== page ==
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The religious origins of the rule of law

Peter J. Hill

Journal of Institutional Economics, 2020, vol. 16, issue 3, 305-318

Abstract: The background conditions for the emergence of the rule of law are important but underdeveloped. This paper discusses current theories of the origin of the rule of law, arguing that they are useful but incomplete. In addition to those theories, the Jewish and Christian concept of all human beings as God's image bearers is an important contributor to the rule of law in Western civilization. The formulation of universal human equality is not, however, a sufficient condition for the emergence of the rule of law. The concept has taken centuries of articulation in different institutions and social settings. It only reached full fruition when it was joined with an understanding of appropriate legal and political systems as expressed by political theorists such as Locke, Montesquieu, and Madison.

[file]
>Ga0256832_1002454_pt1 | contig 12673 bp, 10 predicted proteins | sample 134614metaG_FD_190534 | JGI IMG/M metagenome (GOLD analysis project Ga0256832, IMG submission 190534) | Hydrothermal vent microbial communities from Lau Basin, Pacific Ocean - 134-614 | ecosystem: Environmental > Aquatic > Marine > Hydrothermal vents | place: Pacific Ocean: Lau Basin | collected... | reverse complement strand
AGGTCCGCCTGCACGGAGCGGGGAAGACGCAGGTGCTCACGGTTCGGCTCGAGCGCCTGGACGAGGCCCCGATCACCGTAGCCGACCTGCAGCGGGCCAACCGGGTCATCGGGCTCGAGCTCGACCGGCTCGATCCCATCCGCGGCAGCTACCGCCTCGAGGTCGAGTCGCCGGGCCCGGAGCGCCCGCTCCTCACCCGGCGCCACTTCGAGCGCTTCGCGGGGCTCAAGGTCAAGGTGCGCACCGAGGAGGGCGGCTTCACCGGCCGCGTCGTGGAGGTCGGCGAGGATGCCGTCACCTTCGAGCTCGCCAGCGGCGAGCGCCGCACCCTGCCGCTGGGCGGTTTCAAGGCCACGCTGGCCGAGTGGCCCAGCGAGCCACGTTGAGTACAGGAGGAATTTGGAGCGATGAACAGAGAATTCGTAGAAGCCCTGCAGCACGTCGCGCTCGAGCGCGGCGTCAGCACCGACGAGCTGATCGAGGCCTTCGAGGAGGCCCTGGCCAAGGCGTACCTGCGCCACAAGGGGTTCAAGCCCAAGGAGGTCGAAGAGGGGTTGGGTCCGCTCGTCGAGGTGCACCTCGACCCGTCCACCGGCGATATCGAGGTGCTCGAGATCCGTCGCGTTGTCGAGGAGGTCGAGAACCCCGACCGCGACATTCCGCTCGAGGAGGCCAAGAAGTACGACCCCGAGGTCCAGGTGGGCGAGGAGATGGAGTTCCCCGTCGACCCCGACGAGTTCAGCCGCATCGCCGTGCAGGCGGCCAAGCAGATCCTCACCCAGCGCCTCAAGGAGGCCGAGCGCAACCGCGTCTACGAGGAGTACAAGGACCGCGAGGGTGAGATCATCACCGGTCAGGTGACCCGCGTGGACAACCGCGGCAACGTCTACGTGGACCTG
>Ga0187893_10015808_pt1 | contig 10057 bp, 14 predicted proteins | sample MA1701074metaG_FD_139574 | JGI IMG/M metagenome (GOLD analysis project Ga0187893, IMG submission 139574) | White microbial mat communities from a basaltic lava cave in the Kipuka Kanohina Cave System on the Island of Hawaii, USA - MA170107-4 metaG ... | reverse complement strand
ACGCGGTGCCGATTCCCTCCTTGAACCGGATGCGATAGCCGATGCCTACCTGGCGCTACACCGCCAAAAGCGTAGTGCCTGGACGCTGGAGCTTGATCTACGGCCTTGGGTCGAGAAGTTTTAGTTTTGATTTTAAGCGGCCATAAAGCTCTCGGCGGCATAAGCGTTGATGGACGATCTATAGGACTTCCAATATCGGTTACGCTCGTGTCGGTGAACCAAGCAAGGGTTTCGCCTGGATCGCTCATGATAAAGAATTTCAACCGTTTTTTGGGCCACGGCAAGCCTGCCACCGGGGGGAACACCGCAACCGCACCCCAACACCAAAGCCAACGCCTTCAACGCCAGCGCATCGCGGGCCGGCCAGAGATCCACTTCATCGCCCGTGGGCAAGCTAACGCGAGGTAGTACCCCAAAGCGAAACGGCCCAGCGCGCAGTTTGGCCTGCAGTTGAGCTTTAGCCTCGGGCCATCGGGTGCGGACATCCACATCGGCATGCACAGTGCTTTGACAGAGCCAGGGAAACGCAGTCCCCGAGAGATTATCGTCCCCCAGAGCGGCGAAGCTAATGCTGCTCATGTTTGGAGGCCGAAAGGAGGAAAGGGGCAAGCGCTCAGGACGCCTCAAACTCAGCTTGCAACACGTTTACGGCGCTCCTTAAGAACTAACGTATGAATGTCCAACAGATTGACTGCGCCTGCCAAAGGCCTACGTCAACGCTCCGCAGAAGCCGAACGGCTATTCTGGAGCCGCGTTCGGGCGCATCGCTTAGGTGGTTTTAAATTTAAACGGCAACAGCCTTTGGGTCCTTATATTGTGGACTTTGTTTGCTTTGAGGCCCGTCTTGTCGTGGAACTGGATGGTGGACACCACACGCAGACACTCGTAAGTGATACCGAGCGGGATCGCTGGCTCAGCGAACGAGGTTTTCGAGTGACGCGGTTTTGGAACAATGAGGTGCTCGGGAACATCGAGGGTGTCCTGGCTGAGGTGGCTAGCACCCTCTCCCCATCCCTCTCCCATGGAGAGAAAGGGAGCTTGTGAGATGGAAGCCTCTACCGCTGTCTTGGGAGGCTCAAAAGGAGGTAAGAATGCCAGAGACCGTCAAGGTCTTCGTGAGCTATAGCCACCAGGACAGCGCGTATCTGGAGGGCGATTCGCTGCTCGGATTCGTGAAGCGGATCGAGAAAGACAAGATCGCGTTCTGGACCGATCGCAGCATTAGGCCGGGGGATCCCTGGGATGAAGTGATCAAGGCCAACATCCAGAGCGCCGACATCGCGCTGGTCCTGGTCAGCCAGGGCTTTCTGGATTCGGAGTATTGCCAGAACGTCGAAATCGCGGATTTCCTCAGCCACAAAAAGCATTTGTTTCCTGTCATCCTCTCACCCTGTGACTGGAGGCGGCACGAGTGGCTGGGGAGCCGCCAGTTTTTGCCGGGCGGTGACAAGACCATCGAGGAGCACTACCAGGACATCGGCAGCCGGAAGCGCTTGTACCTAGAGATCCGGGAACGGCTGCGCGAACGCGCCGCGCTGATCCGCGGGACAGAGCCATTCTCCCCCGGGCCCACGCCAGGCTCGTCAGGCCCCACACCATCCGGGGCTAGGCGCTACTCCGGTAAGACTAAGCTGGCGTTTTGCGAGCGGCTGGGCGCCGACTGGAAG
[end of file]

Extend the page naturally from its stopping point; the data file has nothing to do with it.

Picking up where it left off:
Date: 2020
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Handle: RePEc:cup:jinsec:v:16:y:2020:i:3:p:305-318_4